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Women with interstitial cystitis at risk for irritable bowel syndrome and depression

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Compared to women without bladder problems, women with interstitial cystitis are more likely to have irritable bowel syndrome and depression, researchers report. They hypothesize that bladder and bowel pain may cause depression in this population.

Dr. Joseph M. Novi, of the University of Pennsylvania, Philadelphia, and colleagues conducted a case-control study comparing 46 women with newly diagnosed interstitial cystitis and 46 similar but unaffected women presenting for annual gynecologic examination. Standardized, validated questionnaires were used to collect data. Among the women with interstitial cystitis, 20 (43%) were diagnosed with irritable bowel syndrome, the team reports in the September issue of the Journal of Urology. Five of the control women (11%) were diagnosed with irritable bowel syndrome. The odds ratio for irritable bowel syndrome associated with interstitial cystitis was11 (p < 0.001). No significant difference in the frequency of irritable bowel syndrome was observed between women with severe interstitial cystitis and those with mild interstitial cystitis. A total of 19 cases (41%) and five controls (11%) had symptoms of major depression, for an odds ratio of 4 (p = 0.01). The association with depression was significantly higher among women with severe interstitial cystitis than among those with mild interstitial cystitis (OR 10.1).The investigators found that in the interstitial cystitis group, women with depression were significantly more likely to complain of bladder pain, nocturia, abdominal pain, and other bowel symptoms than those without depression. "A common pathogenesis, that is the interaction of mast cells with nerve cells to produce neurogenic inflammation and pain, has been proposed for interstitial cystitis and irritable bowel syndrome," Dr. Novi and colleagues comment. "We hypothesize that pain associated with irritable bowel syndrome and interstitial cystitis is a causal factor in depression in these women," they write. They suggest that appropriate pain management techniques may improve depression symptoms. (Source: J Urol 2005;174:937-940: Reuters Health: Oncolink: September 2005.)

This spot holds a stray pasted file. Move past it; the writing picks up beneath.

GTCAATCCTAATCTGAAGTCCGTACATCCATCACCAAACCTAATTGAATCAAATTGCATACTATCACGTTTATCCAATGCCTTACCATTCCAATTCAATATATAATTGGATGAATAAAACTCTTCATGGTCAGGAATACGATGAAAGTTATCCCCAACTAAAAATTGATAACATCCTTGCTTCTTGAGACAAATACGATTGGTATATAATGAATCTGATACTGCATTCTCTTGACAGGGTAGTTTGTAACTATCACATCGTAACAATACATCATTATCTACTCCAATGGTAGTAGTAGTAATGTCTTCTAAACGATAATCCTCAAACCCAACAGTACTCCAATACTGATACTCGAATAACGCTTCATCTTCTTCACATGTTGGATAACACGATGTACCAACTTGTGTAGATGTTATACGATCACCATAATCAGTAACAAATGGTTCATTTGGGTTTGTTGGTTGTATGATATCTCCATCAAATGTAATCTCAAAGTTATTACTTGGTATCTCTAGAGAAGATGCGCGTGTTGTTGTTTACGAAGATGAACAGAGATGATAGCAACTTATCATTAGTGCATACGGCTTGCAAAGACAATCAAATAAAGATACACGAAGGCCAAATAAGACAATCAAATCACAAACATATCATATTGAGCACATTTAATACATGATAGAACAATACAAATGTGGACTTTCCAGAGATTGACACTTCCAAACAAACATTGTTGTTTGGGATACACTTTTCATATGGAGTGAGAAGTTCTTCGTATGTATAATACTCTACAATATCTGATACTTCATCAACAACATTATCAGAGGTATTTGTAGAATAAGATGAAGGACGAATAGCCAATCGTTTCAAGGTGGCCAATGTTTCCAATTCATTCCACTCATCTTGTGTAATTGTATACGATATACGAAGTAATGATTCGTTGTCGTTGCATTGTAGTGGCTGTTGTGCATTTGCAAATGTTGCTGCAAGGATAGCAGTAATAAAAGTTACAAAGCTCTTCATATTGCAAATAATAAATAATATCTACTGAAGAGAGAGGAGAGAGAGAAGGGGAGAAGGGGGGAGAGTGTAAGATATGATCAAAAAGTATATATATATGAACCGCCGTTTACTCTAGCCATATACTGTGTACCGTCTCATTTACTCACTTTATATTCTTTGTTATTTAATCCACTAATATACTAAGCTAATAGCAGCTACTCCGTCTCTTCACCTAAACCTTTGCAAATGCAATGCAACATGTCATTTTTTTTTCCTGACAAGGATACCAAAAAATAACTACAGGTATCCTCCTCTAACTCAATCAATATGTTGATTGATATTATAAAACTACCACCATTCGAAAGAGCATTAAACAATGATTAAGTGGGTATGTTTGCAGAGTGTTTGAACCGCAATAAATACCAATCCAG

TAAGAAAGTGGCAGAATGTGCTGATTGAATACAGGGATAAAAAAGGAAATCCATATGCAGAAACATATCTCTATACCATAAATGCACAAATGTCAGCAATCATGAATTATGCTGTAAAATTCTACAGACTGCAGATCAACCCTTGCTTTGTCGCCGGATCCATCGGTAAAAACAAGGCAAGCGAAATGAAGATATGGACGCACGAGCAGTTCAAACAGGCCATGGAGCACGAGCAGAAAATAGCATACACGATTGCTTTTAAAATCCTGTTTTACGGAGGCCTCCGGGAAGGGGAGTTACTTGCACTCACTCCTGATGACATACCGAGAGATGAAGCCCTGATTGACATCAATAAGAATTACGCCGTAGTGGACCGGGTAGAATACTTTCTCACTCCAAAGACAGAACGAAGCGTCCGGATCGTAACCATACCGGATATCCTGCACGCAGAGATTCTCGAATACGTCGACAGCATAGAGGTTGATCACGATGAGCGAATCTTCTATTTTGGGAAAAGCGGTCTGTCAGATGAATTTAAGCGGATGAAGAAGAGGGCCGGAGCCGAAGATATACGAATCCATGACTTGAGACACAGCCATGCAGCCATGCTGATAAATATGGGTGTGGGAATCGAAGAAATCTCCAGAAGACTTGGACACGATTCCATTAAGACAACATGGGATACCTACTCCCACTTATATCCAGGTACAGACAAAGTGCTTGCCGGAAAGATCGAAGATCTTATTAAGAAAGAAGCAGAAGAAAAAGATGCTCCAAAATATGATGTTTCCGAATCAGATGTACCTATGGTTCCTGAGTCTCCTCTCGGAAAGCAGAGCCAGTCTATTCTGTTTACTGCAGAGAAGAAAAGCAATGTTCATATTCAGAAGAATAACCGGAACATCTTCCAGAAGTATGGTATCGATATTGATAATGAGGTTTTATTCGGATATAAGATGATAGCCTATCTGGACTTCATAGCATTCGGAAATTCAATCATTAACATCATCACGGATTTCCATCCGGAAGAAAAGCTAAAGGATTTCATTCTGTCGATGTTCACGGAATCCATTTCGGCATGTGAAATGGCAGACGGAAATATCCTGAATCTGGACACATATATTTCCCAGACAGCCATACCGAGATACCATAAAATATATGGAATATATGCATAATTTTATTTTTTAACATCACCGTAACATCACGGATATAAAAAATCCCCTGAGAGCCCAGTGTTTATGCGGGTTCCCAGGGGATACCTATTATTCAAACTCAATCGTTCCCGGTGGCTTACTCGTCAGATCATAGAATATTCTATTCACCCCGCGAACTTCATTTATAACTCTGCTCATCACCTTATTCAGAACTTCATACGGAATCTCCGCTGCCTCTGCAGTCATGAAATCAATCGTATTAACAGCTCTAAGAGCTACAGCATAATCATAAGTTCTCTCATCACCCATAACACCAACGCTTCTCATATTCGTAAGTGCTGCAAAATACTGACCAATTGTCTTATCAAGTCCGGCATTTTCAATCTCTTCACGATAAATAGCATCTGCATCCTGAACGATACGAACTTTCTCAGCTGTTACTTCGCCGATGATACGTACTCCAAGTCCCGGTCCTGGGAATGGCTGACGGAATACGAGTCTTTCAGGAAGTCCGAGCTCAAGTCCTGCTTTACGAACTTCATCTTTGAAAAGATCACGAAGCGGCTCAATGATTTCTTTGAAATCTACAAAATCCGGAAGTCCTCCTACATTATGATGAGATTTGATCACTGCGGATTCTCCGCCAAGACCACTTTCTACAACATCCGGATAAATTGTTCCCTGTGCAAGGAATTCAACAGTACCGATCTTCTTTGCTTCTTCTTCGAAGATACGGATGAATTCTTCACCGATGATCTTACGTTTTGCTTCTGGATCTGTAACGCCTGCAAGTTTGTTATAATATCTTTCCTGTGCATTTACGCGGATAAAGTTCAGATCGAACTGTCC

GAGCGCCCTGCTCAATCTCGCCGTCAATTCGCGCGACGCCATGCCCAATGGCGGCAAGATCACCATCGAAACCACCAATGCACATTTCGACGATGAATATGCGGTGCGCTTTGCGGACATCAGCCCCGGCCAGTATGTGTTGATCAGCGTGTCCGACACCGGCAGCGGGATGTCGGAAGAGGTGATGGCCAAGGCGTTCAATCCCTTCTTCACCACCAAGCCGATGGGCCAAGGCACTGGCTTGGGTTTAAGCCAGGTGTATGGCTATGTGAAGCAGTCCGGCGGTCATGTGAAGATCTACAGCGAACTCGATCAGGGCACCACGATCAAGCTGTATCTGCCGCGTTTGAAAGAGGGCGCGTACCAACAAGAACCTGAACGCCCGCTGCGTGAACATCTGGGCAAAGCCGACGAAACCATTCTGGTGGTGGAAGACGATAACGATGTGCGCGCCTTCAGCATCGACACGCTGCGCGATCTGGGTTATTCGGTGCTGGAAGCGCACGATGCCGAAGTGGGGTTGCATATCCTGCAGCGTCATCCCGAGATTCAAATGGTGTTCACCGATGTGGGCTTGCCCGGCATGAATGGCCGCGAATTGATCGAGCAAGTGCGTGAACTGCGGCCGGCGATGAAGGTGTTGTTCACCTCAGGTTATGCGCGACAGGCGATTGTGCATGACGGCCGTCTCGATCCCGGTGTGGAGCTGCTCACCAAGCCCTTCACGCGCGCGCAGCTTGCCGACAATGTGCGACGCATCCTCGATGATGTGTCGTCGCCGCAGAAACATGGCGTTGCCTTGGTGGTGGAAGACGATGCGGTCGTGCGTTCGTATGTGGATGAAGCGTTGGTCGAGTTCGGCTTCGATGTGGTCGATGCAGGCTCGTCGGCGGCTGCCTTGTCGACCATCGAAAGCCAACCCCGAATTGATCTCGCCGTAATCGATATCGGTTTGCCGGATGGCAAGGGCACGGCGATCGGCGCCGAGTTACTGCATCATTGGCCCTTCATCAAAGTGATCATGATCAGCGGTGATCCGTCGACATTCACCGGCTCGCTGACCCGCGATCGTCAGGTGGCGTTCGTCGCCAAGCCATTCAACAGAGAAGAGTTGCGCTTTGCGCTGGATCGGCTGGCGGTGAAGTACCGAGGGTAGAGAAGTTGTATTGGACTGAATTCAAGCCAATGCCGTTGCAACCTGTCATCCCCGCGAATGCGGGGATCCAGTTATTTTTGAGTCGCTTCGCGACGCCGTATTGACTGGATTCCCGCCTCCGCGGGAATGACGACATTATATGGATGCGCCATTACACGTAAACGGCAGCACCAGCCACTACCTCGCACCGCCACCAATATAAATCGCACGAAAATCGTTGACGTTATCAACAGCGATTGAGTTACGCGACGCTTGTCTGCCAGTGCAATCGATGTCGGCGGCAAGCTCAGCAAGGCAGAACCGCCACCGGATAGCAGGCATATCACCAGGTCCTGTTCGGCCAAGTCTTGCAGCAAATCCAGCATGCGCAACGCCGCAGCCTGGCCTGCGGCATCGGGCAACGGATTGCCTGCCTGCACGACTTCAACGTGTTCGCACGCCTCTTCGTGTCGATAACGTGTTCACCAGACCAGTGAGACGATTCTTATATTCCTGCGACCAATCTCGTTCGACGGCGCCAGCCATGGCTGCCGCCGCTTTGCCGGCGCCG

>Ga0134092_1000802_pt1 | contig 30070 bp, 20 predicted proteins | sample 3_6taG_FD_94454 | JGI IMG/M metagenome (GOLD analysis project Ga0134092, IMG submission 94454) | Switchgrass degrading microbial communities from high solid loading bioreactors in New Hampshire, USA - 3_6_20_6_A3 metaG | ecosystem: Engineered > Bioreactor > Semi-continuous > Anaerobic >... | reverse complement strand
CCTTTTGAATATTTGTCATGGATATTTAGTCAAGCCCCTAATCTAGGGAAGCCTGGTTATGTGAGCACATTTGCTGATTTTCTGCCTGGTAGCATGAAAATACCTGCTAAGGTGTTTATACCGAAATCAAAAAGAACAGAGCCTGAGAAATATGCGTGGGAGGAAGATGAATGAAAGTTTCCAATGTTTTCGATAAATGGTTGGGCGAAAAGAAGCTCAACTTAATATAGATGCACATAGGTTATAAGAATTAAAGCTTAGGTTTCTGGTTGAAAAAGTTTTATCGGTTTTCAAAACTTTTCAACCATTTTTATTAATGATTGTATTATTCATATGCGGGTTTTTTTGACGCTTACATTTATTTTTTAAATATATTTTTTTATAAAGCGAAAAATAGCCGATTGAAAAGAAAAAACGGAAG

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Posted On: 7 September, 2005
Modified On: 16 January, 2014


Created by: myVMC